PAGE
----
Saturday, May 12, 2012

Can data sooth the "savage" meme?

Veronique & Tyler took a beating for displaying a graph of government spending in selected Eurozone countries and questioning the severity of European austerity.

They were criticized for confusing austerity with spending cuts, not adjusting for inflation, not expressing the data as a percentage of GDP.

Despite its flaws, I think the graph has an important message, as just yesterday the AP ran a story that was picked up everywhere which had the following lede:

The European Union estimates that the economy of the 17 countries that use the euro is in recession in the wake of a debt crisis that has prompted savage spending cuts and a jump in unemployment to record highs.

The dreaded MSM is in love with the "savage cuts" meme.  The graph shows that such cuts don't generally exist.  And that is a valuable service (though the message is not yet getting through).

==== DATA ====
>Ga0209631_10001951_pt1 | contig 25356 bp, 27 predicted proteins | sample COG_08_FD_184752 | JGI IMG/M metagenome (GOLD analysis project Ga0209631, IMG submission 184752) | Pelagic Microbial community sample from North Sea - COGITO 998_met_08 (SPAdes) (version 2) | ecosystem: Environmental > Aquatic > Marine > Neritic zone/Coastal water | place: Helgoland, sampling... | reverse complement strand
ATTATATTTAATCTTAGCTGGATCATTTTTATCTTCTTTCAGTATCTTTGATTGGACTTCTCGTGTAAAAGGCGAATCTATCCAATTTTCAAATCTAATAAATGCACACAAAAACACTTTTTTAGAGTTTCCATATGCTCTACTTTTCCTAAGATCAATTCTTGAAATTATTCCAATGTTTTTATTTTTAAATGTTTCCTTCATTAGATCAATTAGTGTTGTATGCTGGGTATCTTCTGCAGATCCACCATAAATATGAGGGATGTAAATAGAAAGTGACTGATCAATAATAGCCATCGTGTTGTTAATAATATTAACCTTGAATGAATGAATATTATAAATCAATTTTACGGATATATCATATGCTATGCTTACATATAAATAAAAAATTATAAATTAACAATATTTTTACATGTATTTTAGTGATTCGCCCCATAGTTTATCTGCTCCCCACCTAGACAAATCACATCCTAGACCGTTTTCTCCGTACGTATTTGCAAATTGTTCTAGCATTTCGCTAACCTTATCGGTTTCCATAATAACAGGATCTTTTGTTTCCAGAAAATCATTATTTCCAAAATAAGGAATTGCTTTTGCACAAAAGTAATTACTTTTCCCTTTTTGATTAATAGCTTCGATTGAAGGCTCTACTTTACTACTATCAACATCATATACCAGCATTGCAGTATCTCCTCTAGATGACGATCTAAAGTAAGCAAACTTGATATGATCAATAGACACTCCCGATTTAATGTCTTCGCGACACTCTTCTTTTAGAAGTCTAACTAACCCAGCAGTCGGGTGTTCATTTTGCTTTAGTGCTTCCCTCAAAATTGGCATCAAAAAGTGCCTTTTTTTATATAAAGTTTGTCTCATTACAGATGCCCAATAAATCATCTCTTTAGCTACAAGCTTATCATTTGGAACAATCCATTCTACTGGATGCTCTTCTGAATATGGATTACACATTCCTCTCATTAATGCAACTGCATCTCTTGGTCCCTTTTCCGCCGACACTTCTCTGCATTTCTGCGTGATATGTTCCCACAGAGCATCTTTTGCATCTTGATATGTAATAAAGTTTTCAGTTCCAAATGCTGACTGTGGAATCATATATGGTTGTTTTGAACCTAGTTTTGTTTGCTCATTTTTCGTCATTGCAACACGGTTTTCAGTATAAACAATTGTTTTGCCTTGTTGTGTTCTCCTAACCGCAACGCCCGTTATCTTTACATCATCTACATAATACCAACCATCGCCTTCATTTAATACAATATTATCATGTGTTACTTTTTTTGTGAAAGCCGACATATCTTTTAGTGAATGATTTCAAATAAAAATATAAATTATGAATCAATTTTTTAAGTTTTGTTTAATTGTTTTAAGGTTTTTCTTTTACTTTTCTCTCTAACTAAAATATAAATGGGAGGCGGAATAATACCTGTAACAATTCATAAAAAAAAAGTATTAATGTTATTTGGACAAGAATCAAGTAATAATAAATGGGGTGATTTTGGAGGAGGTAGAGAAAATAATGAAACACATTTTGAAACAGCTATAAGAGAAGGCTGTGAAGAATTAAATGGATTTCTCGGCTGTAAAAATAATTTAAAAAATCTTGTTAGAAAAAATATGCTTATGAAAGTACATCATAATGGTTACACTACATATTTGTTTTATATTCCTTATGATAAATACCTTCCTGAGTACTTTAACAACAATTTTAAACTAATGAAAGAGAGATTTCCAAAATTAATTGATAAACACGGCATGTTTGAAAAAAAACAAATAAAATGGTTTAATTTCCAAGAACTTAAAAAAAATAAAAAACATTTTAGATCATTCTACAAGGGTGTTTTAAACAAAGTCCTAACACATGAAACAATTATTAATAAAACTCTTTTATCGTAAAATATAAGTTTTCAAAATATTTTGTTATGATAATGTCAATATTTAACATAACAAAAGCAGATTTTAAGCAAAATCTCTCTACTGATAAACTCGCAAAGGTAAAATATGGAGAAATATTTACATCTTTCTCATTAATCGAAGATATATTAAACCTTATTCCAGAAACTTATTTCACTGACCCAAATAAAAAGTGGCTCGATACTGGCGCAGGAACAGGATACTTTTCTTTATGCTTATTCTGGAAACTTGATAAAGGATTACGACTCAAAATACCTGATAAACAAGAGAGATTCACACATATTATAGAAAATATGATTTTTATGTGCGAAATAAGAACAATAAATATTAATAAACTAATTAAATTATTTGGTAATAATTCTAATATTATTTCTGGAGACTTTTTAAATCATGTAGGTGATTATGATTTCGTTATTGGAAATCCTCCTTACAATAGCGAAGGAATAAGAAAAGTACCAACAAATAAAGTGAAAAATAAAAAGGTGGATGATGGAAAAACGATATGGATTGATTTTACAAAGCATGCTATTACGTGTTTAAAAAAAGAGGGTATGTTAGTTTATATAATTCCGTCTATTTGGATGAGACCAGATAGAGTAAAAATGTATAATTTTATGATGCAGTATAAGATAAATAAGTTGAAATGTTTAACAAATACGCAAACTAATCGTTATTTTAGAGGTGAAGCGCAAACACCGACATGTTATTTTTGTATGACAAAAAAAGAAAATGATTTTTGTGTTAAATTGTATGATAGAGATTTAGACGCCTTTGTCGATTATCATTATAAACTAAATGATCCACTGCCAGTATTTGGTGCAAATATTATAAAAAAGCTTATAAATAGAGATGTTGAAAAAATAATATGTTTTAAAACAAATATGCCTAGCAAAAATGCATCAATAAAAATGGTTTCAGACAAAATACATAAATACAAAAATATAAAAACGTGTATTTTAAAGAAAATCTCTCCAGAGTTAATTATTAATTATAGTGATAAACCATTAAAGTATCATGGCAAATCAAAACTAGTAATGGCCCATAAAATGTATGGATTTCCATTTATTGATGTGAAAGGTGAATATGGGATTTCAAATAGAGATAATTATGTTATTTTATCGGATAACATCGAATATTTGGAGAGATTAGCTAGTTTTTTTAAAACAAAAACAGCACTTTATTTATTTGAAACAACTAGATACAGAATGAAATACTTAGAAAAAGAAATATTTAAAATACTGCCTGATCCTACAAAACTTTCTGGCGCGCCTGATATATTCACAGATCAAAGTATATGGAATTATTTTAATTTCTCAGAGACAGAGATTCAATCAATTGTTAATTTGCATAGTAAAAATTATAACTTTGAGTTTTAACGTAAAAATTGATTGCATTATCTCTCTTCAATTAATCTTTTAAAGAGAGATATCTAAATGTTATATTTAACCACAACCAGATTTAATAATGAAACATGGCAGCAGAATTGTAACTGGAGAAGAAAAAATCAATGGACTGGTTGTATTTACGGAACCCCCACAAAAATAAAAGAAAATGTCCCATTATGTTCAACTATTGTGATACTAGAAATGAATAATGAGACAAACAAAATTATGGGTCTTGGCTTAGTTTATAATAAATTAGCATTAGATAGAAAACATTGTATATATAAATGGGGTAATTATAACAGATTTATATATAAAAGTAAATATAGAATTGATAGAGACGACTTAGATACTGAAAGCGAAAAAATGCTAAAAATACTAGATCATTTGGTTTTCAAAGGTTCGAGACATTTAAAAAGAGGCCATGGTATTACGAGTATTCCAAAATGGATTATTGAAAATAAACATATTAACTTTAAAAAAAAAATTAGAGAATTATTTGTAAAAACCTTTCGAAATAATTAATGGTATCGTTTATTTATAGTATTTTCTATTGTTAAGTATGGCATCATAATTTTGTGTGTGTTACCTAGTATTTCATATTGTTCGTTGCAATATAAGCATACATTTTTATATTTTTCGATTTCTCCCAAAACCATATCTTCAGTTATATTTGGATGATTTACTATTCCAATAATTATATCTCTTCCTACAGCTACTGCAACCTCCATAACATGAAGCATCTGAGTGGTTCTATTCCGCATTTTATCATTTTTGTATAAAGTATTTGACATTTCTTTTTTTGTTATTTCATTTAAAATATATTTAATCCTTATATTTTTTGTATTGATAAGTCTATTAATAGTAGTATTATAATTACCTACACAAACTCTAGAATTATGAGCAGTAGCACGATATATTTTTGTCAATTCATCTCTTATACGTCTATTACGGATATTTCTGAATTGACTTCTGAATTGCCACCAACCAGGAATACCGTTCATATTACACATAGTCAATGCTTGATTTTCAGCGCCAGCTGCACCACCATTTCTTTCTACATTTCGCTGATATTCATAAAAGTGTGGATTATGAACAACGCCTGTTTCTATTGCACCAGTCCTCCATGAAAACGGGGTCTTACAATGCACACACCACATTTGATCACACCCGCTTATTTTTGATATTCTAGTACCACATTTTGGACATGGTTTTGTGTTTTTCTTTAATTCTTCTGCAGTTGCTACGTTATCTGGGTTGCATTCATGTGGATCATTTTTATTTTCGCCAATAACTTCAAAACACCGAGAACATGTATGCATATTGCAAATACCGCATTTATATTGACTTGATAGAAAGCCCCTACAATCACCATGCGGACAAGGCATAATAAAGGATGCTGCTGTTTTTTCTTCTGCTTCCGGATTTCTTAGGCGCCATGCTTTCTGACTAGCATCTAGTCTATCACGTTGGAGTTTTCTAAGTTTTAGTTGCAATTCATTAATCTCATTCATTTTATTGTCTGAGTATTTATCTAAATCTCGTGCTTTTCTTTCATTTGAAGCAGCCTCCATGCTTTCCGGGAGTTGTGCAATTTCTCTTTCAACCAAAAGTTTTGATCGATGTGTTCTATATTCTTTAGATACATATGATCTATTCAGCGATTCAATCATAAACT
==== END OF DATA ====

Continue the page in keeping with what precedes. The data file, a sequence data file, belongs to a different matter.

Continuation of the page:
As to whether or not there's "austerity" in Europe, that determination would require a precise, agreed on definition of the term, which we currently lack. Perhaps the NBER could devise a method to identify austerity periods like they currently do for recessions.

As an awkward aside, I'd also like to point out that expressing government spending as a percentage of GDP when the economy is in a recession would tend to hide rather than reveal spending cuts, so I think giving the raw numbers is the right approach (though an inflation adjustment would be helpful).

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